Thursday, 12 December 2013 09:34
Cutting taxes on those whose dreams have already come true does not create good jobs. Growing a healthy economy creates good jobs, and you cannot have a healthy economy in which a vast majority are losing ground or are barely holding on, or are just worrying about next month.
Biologists and naturalists conduct experiments in resource scarcity and competition using yeast, paramecium, flour beetles and other little animals. Behaviors change, relationships change, levels of ferocity change. A series of recently published surveys show that one third or less of Americans trust their fellow citizens in everyday interactions. As social trust deteriorates, so does a willingness to work for a common good. I am hopeful that Americans will handle things better than the flour beetle, but we need to hold it together and keep our perspective.
Most of the glitches in the infamous “Obamacare” web site have been worked out, but the initial $94 million cost estimate will likely hit $400 million by the end of the year. Members of Congress scream and howl, the media reports the figures over and over. There have been demands for resignations, and the public hearings will drone on for the rest of my life. At the exact same moment, the cost overruns on the F-35 Lightning II fighter jet, which Congress is literally forcing on the Air Force, Navy and Marines and which is seven years late, hit $233 billion. The F-35 is the first trillion-dollar military project in human history, mostly due to constant redesigns of flawed components, and will now deliver 409 fewer planes than planned.
A Reuters study published at the end of November found that since 1996, the Department of Defense has spent $8.5 trillion in taxpayer dollars that cannot be accounted for due to dysfunctional bookkeeping and the lack of basic auditing systems. This includes $500 billion in unaudited contracts with outside vendors, and over $3 trillion in contracts for goods and services since 2003. Because the DOD can’t track parts and equipment on hand, there are excessive supplies in some places and shortages in others, possibly putting soldiers in the field at risk. It made headlines in other countries, but many readers just learned about it from this column.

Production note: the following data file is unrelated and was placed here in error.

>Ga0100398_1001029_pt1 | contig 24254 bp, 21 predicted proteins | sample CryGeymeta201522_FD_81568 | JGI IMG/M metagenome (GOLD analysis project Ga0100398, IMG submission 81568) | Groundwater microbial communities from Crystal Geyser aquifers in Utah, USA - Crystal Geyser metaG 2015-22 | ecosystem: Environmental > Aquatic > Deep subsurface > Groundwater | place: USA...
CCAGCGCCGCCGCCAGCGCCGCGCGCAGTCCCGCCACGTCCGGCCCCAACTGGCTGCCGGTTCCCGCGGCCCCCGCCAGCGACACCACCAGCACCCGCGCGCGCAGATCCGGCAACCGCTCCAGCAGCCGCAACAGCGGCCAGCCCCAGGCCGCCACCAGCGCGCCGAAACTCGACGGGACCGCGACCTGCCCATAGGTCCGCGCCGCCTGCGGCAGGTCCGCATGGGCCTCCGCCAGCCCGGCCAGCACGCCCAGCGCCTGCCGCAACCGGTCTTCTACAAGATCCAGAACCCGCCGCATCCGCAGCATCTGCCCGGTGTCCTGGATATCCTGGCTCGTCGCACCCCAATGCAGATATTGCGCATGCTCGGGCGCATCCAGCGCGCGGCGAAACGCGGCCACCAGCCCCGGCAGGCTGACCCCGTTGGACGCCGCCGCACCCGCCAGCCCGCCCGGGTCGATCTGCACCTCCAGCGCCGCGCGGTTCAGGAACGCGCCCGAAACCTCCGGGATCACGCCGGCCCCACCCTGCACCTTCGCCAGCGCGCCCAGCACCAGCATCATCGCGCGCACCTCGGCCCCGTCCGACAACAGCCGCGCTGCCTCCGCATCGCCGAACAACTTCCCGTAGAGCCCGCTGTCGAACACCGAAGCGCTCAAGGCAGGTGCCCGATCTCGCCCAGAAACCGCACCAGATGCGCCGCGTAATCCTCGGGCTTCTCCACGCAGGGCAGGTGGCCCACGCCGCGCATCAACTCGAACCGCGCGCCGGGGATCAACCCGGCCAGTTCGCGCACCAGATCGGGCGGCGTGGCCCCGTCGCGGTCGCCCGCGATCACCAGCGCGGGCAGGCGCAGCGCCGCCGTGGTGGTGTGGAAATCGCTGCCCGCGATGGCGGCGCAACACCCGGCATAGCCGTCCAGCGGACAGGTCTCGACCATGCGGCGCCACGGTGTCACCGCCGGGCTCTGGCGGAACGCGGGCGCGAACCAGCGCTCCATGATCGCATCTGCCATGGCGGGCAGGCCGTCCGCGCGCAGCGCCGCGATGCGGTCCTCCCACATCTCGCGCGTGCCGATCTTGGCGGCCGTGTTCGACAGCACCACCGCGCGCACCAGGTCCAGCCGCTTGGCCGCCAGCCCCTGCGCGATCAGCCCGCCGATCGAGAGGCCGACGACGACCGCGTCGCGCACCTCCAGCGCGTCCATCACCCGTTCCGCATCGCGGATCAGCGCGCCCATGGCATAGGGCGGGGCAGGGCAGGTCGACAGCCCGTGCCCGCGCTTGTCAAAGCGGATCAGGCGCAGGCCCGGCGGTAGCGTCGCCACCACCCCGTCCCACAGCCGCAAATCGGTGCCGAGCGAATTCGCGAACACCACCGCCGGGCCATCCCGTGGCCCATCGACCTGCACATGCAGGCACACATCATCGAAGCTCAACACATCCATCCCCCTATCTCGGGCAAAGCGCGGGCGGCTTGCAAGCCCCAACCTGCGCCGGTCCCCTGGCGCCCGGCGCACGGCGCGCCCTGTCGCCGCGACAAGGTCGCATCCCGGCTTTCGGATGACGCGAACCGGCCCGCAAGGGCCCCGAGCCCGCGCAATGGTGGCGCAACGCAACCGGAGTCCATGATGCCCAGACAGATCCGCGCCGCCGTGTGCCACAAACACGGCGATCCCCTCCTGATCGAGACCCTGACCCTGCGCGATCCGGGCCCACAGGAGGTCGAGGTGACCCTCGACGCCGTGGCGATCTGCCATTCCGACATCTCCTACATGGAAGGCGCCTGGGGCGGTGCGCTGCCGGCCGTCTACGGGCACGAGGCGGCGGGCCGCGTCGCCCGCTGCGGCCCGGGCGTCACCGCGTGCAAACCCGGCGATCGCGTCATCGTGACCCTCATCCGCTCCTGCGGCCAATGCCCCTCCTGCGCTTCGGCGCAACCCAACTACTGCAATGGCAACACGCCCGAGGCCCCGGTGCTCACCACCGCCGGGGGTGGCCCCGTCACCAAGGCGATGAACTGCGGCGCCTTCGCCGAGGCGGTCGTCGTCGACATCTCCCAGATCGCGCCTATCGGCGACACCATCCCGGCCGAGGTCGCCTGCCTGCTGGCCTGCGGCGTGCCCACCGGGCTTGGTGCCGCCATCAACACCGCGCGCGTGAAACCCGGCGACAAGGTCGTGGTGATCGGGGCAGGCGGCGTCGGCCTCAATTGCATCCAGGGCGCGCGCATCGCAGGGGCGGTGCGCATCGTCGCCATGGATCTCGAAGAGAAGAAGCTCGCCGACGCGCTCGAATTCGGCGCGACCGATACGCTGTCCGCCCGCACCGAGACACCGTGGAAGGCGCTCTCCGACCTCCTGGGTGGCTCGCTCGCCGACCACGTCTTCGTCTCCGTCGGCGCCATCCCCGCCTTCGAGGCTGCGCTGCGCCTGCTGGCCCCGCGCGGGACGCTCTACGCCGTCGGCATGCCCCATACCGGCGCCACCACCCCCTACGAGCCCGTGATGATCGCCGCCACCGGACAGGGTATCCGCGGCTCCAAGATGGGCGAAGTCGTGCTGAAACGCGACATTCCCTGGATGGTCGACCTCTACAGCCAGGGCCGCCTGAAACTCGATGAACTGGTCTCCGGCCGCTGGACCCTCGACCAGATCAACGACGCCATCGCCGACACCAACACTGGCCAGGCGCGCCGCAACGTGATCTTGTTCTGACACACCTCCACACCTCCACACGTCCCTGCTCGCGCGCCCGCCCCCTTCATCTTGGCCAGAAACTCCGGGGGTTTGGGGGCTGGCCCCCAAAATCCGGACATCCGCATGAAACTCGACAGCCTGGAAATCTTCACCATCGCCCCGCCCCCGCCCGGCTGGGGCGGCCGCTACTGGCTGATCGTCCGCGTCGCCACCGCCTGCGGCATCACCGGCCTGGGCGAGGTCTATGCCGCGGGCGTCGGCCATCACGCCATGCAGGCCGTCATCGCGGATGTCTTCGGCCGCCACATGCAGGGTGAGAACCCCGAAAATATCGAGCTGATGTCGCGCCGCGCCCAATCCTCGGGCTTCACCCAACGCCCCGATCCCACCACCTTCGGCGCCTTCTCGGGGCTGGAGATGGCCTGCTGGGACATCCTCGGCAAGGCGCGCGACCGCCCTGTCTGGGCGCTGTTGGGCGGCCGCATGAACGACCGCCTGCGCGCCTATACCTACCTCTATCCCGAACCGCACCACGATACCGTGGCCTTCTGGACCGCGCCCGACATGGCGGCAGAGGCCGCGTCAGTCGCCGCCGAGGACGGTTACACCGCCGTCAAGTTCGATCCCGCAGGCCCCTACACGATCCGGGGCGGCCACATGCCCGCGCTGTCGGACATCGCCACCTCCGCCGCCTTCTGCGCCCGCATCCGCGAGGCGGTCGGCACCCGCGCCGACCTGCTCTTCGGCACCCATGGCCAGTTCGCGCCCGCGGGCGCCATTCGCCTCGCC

On Nov. 1, budget cuts went into effect that lowered the average federal food stamp benefit to just under $1.40 per person per meal. States no longer issue actual stamps. The key food assistance programs issue electronic debit cards. States pay one of three large firms to administer cards in exchange for a monthly fee for each recipient, even though the states could do it themselves. New York’s seven-year SNAP contract with JPMorgan was amended in 2012 and increased to a total of $126.3 million. The card fees are attractive enough that defense contractor Northrup Grumman is now breaking into the field.
Monetizing Americans in distress is a growth market.
If a New York recipient uses the card outside the JPMorgan ATM network, an extra fee is deducted. Bonus points.
Recently, there’s been a new push against nutrition assistance programs on the grounds that recipients can use benefits to buy junk food. It’s for their own good. Kellogg’s, Kraft, Wal-Mart, Coca Cola and others invest huge resources in D.C. and state capitols to block health-oriented improvements. In an 18-month period in 2010-2011, half of Oklahoma’s $1.2 billion in SNAP benefits were spent at Wal-Mart.
People are frustrated. People are uncertain. People are angry. People yell. Look over there, but not over here. In Washington, Albany and Mineola, some get to win either way, as long as real change, reform and progress is kept off the table. Get angry at the right people.
Michael Miller is a freelance writer, designer and strategic consultant who has worked in state and local government. Email: firstname.lastname@example.org